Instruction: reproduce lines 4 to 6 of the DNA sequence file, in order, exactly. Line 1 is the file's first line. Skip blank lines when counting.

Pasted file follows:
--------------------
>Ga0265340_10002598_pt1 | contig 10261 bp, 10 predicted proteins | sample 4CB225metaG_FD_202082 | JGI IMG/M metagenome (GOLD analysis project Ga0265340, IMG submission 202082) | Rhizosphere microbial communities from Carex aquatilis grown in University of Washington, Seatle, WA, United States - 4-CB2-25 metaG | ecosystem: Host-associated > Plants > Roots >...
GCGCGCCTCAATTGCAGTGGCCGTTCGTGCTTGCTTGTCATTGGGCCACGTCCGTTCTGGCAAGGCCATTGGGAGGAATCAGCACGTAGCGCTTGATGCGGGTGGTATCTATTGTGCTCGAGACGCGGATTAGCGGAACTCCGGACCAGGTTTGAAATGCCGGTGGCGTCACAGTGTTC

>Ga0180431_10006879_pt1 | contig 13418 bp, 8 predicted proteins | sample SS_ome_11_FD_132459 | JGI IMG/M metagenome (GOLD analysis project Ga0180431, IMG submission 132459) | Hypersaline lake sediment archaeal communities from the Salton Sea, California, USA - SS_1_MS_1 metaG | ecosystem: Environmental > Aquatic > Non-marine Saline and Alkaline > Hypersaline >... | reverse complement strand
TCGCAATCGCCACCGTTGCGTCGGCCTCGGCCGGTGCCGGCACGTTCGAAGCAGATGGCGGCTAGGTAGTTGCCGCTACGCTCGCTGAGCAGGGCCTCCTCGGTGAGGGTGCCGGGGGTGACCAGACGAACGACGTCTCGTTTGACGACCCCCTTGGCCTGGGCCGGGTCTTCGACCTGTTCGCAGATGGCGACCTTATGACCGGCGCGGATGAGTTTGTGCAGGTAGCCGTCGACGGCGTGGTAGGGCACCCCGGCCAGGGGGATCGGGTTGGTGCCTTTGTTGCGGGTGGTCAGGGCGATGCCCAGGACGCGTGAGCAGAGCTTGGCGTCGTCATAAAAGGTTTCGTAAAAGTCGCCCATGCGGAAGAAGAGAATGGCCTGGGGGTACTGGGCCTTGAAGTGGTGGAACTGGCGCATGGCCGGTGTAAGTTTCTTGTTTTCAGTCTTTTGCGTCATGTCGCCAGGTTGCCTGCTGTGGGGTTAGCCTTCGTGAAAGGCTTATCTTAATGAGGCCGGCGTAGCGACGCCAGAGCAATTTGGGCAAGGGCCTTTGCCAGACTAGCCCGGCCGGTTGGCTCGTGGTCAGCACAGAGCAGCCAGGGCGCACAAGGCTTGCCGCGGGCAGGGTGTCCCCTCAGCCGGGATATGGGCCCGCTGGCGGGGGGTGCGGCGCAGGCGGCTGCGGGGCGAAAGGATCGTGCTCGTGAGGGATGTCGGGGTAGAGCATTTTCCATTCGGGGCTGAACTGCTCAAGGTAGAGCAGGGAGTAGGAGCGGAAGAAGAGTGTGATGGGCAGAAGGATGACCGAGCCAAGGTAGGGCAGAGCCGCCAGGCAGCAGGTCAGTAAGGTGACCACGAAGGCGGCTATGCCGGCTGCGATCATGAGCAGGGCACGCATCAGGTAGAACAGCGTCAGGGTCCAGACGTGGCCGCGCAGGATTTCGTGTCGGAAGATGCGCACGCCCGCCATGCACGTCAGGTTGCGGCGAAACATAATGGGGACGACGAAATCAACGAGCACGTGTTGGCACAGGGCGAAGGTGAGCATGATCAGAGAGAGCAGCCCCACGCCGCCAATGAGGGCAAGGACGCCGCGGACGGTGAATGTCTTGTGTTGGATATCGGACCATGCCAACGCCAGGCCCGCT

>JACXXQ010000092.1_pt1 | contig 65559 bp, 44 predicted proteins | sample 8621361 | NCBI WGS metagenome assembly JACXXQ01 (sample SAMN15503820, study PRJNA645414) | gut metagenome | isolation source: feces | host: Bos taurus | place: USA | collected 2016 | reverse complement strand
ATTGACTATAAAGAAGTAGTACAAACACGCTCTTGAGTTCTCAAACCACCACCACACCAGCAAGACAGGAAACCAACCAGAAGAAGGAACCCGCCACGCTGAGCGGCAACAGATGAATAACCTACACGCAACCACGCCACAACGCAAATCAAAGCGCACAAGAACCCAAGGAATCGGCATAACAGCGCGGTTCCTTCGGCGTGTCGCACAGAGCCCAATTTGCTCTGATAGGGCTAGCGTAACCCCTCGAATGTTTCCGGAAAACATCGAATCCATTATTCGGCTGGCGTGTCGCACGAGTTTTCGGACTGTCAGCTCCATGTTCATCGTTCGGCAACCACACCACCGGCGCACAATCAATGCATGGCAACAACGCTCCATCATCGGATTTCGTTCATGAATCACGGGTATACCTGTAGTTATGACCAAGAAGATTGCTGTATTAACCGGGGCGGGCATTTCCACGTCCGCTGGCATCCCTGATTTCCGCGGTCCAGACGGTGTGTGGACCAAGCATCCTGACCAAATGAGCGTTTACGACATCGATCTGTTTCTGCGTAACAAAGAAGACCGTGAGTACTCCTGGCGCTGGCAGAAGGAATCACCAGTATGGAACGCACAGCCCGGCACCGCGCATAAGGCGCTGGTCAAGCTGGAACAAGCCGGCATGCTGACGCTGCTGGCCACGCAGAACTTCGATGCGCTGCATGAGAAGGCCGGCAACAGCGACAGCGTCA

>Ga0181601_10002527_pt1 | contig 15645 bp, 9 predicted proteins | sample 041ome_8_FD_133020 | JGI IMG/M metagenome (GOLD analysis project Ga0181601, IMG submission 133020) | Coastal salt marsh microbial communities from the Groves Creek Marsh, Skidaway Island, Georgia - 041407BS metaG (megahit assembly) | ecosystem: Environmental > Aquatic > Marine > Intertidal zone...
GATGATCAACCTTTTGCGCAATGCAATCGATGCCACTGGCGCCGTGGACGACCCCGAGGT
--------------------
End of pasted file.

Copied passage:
TCGCAATCGCCACCGTTGCGTCGGCCTCGGCCGGTGCCGGCACGTTCGAAGCAGATGGCGGCTAGGTAGTTGCCGCTACGCTCGCTGAGCAGGGCCTCCTCGGTGAGGGTGCCGGGGGTGACCAGACGAACGACGTCTCGTTTGACGACCCCCTTGGCCTGGGCCGGGTCTTCGACCTGTTCGCAGATGGCGACCTTATGACCGGCGCGGATGAGTTTGTGCAGGTAGCCGTCGACGGCGTGGTAGGGCACCCCGGCCAGGGGGATCGGGTTGGTGCCTTTGTTGCGGGTGGTCAGGGCGATGCCCAGGACGCGTGAGCAGAGCTTGGCGTCGTCATAAAAGGTTTCGTAAAAGTCGCCCATGCGGAAGAAGAGAATGGCCTGGGGGTACTGGGCCTTGAAGTGGTGGAACTGGCGCATGGCCGGTGTAAGTTTCTTGTTTTCAGTCTTTTGCGTCATGTCGCCAGGTTGCCTGCTGTGGGGTTAGCCTTCGTGAAAGGCTTATCTTAATGAGGCCGGCGTAGCGACGCCAGAGCAATTTGGGCAAGGGCCTTTGCCAGACTAGCCCGGCCGGTTGGCTCGTGGTCAGCACAGAGCAGCCAGGGCGCACAAGGCTTGCCGCGGGCAGGGTGTCCCCTCAGCCGGGATATGGGCCCGCTGGCGGGGGGTGCGGCGCAGGCGGCTGCGGGGCGAAAGGATCGTGCTCGTGAGGGATGTCGGGGTAGAGCATTTTCCATTCGGGGCTGAACTGCTCAAGGTAGAGCAGGGAGTAGGAGCGGAAGAAGAGTGTGATGGGCAGAAGGATGACCGAGCCAAGGTAGGGCAGAGCCGCCAGGCAGCAGGTCAGTAAGGTGACCACGAAGGCGGCTATGCCGGCTGCGATCATGAGCAGGGCACGCATCAGGTAGAACAGCGTCAGGGTCCAGACGTGGCCGCGCAGGATTTCGTGTCGGAAGATGCGCACGCCCGCCATGCACGTCAGGTTGCGGCGAAACATAATGGGGACGACGAAATCAACGAGCACGTGTTGGCACAGGGCGAAGGTGAGCATGATCAGAGAGAGCAGCCCCACGCCGCCAATGAGGGCAAGGACGCCGCGGACGGTGAATGTCTTGTGTTGGATATCGGACCATGCCAACGCCAGGCCCGCT

>JACXXQ010000092.1_pt1 | contig 65559 bp, 44 predicted proteins | sample 8621361 | NCBI WGS metagenome assembly JACXXQ01 (sample SAMN15503820, study PRJNA645414) | gut metagenome | isolation source: feces | host: Bos taurus | place: USA | collected 2016 | reverse complement strand
ATTGACTATAAAGAAGTAGTACAAACACGCTCTTGAGTTCTCAAACCACCACCACACCAGCAAGACAGGAAACCAACCAGAAGAAGGAACCCGCCACGCTGAGCGGCAACAGATGAATAACCTACACGCAACCACGCCACAACGCAAATCAAAGCGCACAAGAACCCAAGGAATCGGCATAACAGCGCGGTTCCTTCGGCGTGTCGCACAGAGCCCAATTTGCTCTGATAGGGCTAGCGTAACCCCTCGAATGTTTCCGGAAAACATCGAATCCATTATTCGGCTGGCGTGTCGCACGAGTTTTCGGACTGTCAGCTCCATGTTCATCGTTCGGCAACCACACCACCGGCGCACAATCAATGCATGGCAACAACGCTCCATCATCGGATTTCGTTCATGAATCACGGGTATACCTGTAGTTATGACCAAGAAGATTGCTGTATTAACCGGGGCGGGCATTTCCACGTCCGCTGGCATCCCTGATTTCCGCGGTCCAGACGGTGTGTGGACCAAGCATCCTGACCAAATGAGCGTTTACGACATCGATCTGTTTCTGCGTAACAAAGAAGACCGTGAGTACTCCTGGCGCTGGCAGAAGGAATCACCAGTATGGAACGCACAGCCCGGCACCGCGCATAAGGCGCTGGTCAAGCTGGAACAAGCCGGCATGCTGACGCTGCTGGCCACGCAGAACTTCGATGCGCTGCATGAGAAGGCCGGCAACAGCGACAGCGTCA